Macleod’s (2016) work, as well as Jenkins (2015) and Jenkins and Rondón (2015), emphasize the scope for further research in diverse contexts about how women’s conceptions of Development and the environment are shaped in relation to resistance to large-scale resource extraction, and how women, both indigenous and nonindigenous, are carving out spaces to propose alternative visions and actions for Development. In Latin America, Ulloa (2016) draws on the idea of the “continuity of life” to discuss how discourses revolving around the protection of territories, bodies, and nature coalesce in the environmental-territorial struggles of indigenous, peasant, and Afro-descended women. She proposes the notion of “territorial feminisms” to explain women activists’ critiques of, and challenges to, an extractive-led model of development. Notions of buen vivir (in the Andean context) and associated ideas about “living well” are also relevant here (Walsh, 2010; Villalba, 2013), in terms of establishing theoretical and analytical categories with which to understand the alternative agendas advanced by grassroots, and particularly indigenous, women.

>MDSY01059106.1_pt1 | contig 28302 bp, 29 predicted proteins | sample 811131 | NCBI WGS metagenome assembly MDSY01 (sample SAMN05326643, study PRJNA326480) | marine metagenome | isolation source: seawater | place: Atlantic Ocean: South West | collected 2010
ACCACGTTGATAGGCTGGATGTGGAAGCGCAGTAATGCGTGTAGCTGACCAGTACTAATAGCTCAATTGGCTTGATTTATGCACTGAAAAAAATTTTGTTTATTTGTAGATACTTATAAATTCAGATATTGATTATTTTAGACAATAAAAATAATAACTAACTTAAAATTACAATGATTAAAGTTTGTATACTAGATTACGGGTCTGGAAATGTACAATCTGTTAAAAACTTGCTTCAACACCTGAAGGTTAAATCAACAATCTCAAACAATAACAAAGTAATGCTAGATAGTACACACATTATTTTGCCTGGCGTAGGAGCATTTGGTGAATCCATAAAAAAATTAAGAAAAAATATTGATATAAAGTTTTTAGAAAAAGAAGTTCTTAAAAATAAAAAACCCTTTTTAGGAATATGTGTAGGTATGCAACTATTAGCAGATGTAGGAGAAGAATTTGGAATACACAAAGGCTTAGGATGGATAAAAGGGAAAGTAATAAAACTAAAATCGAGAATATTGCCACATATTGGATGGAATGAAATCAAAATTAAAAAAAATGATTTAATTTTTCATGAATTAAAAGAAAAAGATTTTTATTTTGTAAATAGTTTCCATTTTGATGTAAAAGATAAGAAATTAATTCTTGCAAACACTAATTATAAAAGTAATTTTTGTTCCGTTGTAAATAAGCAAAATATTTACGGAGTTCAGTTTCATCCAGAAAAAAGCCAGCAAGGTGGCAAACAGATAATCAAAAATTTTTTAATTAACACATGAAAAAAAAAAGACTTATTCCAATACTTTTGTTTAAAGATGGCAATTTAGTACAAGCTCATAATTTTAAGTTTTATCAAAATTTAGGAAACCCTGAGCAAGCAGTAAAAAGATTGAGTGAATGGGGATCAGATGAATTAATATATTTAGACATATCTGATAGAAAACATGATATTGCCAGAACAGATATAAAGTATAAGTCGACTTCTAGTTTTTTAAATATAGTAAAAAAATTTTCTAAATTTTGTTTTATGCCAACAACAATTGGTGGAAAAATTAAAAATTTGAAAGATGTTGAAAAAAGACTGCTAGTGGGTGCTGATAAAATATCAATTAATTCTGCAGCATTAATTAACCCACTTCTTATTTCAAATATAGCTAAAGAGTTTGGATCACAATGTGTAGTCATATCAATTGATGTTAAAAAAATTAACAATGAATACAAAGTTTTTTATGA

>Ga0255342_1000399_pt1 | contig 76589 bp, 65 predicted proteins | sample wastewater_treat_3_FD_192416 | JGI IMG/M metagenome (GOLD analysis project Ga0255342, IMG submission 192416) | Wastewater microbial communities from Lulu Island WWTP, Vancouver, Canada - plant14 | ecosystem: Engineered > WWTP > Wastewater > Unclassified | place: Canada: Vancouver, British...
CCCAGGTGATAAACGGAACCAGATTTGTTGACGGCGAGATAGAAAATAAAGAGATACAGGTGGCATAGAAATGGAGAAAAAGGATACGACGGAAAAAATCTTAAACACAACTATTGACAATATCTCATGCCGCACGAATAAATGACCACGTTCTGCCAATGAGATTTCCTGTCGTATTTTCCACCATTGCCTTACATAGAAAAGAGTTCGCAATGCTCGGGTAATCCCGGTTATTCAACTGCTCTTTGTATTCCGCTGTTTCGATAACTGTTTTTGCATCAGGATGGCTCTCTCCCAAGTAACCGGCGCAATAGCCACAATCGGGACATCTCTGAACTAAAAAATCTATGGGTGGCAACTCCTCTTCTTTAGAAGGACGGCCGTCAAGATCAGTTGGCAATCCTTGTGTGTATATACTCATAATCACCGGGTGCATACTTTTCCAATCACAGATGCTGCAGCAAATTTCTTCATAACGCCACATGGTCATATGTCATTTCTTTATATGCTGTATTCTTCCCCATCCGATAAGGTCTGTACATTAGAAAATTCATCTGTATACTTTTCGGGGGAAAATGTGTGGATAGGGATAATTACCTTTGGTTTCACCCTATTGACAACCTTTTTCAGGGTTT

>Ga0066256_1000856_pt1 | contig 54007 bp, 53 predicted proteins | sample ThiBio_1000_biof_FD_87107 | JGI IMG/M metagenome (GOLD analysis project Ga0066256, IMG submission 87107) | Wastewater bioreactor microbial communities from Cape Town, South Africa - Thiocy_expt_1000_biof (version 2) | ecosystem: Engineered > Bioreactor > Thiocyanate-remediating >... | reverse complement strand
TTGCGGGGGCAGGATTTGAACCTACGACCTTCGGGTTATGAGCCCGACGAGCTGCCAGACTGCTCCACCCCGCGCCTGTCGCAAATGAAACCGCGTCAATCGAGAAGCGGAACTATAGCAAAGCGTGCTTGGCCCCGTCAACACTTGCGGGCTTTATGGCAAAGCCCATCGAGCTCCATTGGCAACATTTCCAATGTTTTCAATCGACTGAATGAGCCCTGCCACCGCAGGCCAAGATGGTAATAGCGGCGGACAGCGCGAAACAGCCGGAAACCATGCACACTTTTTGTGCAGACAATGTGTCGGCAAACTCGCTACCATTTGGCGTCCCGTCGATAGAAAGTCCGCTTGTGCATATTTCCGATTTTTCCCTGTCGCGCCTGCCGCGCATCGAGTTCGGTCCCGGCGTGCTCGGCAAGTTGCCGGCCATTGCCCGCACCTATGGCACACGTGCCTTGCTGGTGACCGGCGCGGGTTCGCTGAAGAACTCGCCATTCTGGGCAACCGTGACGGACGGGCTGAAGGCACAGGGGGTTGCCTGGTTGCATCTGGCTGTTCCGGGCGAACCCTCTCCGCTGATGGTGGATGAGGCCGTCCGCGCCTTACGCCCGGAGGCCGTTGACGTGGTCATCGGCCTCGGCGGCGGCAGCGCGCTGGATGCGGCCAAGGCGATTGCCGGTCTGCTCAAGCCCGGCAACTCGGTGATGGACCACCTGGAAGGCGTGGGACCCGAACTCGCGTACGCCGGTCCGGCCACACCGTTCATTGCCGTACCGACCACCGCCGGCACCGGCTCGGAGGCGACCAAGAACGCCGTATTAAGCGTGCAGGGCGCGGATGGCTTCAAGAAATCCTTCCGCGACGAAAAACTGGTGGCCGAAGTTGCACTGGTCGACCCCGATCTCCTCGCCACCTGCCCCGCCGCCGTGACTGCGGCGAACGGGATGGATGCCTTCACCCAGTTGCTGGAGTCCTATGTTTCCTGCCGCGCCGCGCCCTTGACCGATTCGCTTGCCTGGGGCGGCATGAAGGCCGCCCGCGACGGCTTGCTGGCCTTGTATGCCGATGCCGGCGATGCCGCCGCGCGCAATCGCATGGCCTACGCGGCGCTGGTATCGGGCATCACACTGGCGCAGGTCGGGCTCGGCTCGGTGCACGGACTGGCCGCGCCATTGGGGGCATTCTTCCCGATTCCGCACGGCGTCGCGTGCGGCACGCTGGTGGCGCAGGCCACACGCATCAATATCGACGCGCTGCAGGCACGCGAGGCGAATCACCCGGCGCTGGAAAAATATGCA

Future research could productively engage with the ways in which women anti-mining activists are proactively carving out spaces through which to challenge mainstream understandings of Development. Future research should also seek to understand the alternative visions that women are proposing and enacting in and with their communities in this context. It is also important to recognize and capture the shades of gray that may be evident in women’s resistance to mining—many women (and men) hold ambivalent, and sometimes contradictory, ideas about the threats and promises of extractive-led Development, and there is scope to consider the trade-offs that are or are not acceptable to women activists in negotiating their relationships with mining companies. In each scenario, a detailed understanding of the specific context is essential in making sense of women activists’ choices and stances in particular mining conflicts.